Glenn: Early on I had a lady who was doing really well and then things started to go south for various reasons, and one day I just had to fire her, and to say we can’t use you anymore.
Well, she was hosting several of our shows, so we just turned around and I went out looking, and we put up – we are very proud of the fact that we have never missed an episode in eight years of any of the shows.
We put up reruns, we do whatever we have to. We share content among shows – we put out a show.
I’m a firm believer in that – that’s one of my biggest pet peeves. If you have advertisers you have to, right? They’re paying fro the space.
We had advertisers, for those shows. So I went out and I found a replacements. I knocked on doors until I found the people I wanted to do it.
And by the way, both of those shows now have grown now by almost fifty percent.
Dave: That’s great. I don’t want to talk too much about the avenue and revenue generation part of this, but I do want to get there. I know you talk a lot about this, so I did want to ask you a little bit. How did you go about getting your first few sponsors?
Glenn: You can’t sell numbers. Cross that out, forget that. You can’t sell CPM, or whatever that term is.
Dave: Yeah, CPM.
Glenn: Yeah, I have never done that, and I never will do it. We don’t do that. You have to sell you.
In sales, whether I was selling shows to corporations to come out and do a silly medieval feast – you know, charge them 10 grand to show up with 20 performers at their company dinner, and make fun of them all night.
You know with AT&T, we had some of the biggest corporations that hired us to do that. What you’re selling is you. Whether I was selling insurance, or investments, or whatever you’re selling, you’re selling you. Am I wrong about that?
Dave: No. Absolutely.
Glenn: You’re selling you. And in the beginning, that’s all I had to sell. We didn’t have numbers. I sold the dream.
You’re really selling the dream. And I would go to the sponsor, our first sponsor, I’ll tell you who it is – Kentucky Performance Products, because they’re still advertising with us 8 years later. They’re still one of our biggest advertisers, 8 years later. You know, she believed in me.
And she’ll tell you that. She’ll say ‘I believed that Glenn was going to make this, because I knew that he’s unstoppable in whatever he does.’ That’s what they want. They want to believe and be part of something that’s growing.
So now guess what rates she still has – she still has the same rates she had 8 years ago.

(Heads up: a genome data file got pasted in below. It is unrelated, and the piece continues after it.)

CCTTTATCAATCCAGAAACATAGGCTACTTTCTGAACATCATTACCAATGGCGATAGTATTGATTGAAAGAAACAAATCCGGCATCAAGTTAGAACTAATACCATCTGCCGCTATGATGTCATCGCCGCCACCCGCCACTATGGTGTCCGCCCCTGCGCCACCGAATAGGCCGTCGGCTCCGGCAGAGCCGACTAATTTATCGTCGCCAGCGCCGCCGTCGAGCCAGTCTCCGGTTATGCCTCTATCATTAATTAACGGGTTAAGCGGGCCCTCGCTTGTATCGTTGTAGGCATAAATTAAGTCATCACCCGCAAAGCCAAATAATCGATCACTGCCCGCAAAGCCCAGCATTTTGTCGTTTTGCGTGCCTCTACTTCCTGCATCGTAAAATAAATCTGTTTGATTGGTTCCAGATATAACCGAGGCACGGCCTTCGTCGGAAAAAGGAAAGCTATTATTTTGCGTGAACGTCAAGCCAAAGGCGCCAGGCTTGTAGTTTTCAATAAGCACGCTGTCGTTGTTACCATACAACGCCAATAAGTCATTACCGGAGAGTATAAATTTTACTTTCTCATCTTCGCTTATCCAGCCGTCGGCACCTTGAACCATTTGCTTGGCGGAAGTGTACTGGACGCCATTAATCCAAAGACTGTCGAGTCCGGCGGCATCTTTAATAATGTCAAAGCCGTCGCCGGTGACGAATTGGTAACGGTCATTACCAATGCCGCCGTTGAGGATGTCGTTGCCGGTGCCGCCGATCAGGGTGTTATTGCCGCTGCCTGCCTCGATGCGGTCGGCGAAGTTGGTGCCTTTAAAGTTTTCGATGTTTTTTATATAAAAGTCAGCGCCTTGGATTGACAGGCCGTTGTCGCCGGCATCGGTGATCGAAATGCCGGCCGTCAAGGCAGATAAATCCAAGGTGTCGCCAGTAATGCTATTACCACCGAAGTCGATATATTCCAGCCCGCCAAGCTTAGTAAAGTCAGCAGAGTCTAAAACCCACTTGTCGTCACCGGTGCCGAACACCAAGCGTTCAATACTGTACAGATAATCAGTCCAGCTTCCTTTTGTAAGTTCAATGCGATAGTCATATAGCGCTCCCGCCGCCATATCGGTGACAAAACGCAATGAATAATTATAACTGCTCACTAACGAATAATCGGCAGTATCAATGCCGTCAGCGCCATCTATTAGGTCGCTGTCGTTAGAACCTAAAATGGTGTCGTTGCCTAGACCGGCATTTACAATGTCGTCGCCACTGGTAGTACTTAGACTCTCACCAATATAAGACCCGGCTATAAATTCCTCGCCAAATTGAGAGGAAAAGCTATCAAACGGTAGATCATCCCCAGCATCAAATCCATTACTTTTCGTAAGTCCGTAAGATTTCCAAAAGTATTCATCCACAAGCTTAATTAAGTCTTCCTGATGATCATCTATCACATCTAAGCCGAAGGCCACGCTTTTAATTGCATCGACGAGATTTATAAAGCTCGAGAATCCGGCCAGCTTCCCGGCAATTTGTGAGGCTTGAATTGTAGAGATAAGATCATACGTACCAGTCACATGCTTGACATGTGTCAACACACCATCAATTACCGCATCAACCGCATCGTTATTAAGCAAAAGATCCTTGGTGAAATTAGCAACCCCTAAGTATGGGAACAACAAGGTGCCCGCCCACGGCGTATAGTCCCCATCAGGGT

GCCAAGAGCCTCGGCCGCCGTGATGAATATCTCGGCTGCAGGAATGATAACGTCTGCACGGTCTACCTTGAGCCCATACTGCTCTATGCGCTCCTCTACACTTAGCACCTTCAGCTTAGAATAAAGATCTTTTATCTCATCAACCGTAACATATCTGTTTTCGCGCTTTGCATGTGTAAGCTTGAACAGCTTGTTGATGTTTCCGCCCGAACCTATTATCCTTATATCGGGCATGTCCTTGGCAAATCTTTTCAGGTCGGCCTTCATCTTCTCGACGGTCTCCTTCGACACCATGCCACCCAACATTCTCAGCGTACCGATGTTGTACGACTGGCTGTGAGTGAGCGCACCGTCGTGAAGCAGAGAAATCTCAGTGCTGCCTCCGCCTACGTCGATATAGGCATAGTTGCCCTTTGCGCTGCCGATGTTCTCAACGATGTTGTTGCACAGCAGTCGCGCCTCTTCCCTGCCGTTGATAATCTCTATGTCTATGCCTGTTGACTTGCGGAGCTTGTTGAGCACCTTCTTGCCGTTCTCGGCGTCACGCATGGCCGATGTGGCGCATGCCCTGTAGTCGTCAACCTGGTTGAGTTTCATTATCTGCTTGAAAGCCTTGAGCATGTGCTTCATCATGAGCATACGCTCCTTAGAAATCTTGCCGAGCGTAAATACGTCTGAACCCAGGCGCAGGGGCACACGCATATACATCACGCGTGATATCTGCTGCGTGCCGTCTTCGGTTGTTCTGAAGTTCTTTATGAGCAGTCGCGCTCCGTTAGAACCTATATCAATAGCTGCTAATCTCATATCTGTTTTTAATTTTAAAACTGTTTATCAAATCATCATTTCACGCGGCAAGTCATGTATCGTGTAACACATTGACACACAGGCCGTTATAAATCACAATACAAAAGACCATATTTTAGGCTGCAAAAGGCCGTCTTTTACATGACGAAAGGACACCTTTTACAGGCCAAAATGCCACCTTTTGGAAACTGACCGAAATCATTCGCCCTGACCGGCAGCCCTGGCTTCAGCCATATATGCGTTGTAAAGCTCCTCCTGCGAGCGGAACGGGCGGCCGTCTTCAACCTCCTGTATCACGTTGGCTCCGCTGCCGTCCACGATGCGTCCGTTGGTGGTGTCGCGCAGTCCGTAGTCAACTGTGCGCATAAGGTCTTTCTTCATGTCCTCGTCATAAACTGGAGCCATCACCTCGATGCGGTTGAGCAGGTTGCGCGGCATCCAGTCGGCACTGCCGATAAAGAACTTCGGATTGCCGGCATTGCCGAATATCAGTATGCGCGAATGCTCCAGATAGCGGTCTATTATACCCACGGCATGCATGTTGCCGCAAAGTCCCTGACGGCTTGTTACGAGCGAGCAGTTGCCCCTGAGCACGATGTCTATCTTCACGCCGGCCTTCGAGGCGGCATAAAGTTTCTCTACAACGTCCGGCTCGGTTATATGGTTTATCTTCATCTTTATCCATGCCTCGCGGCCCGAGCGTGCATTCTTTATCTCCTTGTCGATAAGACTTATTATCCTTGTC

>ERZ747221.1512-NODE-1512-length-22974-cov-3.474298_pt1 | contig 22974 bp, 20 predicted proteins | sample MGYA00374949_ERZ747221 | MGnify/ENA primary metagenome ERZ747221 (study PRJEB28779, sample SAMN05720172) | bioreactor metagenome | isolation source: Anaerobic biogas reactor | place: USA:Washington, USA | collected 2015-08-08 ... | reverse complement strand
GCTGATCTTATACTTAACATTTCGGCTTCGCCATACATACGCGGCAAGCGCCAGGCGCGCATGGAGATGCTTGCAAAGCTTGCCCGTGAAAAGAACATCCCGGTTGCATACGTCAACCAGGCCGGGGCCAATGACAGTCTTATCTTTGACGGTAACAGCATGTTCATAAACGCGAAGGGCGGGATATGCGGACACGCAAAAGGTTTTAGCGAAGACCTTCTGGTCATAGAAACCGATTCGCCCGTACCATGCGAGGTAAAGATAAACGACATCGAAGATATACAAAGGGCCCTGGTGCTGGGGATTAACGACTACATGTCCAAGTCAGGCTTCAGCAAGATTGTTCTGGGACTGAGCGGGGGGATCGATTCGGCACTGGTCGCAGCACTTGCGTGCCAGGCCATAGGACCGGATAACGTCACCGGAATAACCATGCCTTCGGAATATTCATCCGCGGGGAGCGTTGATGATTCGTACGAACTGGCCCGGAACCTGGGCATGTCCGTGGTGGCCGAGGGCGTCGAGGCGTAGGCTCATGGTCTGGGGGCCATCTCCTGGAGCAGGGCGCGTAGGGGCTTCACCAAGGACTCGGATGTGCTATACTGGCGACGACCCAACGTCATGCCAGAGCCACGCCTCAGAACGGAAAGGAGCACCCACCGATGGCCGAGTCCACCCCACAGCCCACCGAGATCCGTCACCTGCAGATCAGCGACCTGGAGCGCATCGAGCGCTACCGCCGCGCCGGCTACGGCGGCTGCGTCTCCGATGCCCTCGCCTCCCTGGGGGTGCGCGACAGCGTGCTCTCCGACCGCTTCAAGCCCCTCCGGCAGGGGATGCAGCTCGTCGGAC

Dave: Seriously? Wow.
Glenn: I’ve never raised her rates because she believed in me when there was nothing. So I’m paying her back by doing that.
She’s still one of my biggest sponsors. And we’re proud of the fact that we’re still together. She visits me every time she comes to Florida, we have a good time, we’ve become good friends. We get her involved in the shows, she’s just thrilled to be part of the whole thing, especially now.
But you know, that’s how I paid her back, is by not being greedy later on and say ‘okay, we’re going to double your rates now’ after she was so helpful in the beginning. You know?
So yeah, you have to sell you. You have nothing else to sell. You don’t have enough numbers.
You can’t do CPM unless you’re people that are at the top of your game, you’re a famous celebrity. But unless you’re starting out like we did – we had nothing. With no listeners – nothing. You can’t sell that, you don’t have it, don’t even try.
To this day, most of my sponsors don’t even ask for numbers. I’ll give them to them if they ask – I’m proud of them now, right?
Dave: Right. Right.
Glenn: They don’t ask, because they see results, one. Our listeners are saying ‘hey I heard about you on the radio, and they know what we’re talking about. And by the way, they don’t call them podcasts, my listeners, they hear about us on the radio. That’s how they refer to it.
So they see the anecdotal results, and an increase in sales! Their companies are growing, so, you know, one of the thing it’s hard to sell in podcasts. And I tell my advertisers this, I said ‘you’re not going to see a direct ROI.’
By the way, throw ROI out the window, too , because you’re not going to see a direct ROI.
Nobody goes to my website, so they’re not clicking on your banners. I’ll put them there because the occasional people that do try to remember the name of the company will go there. But nobody goes to the website, they listen on their phones.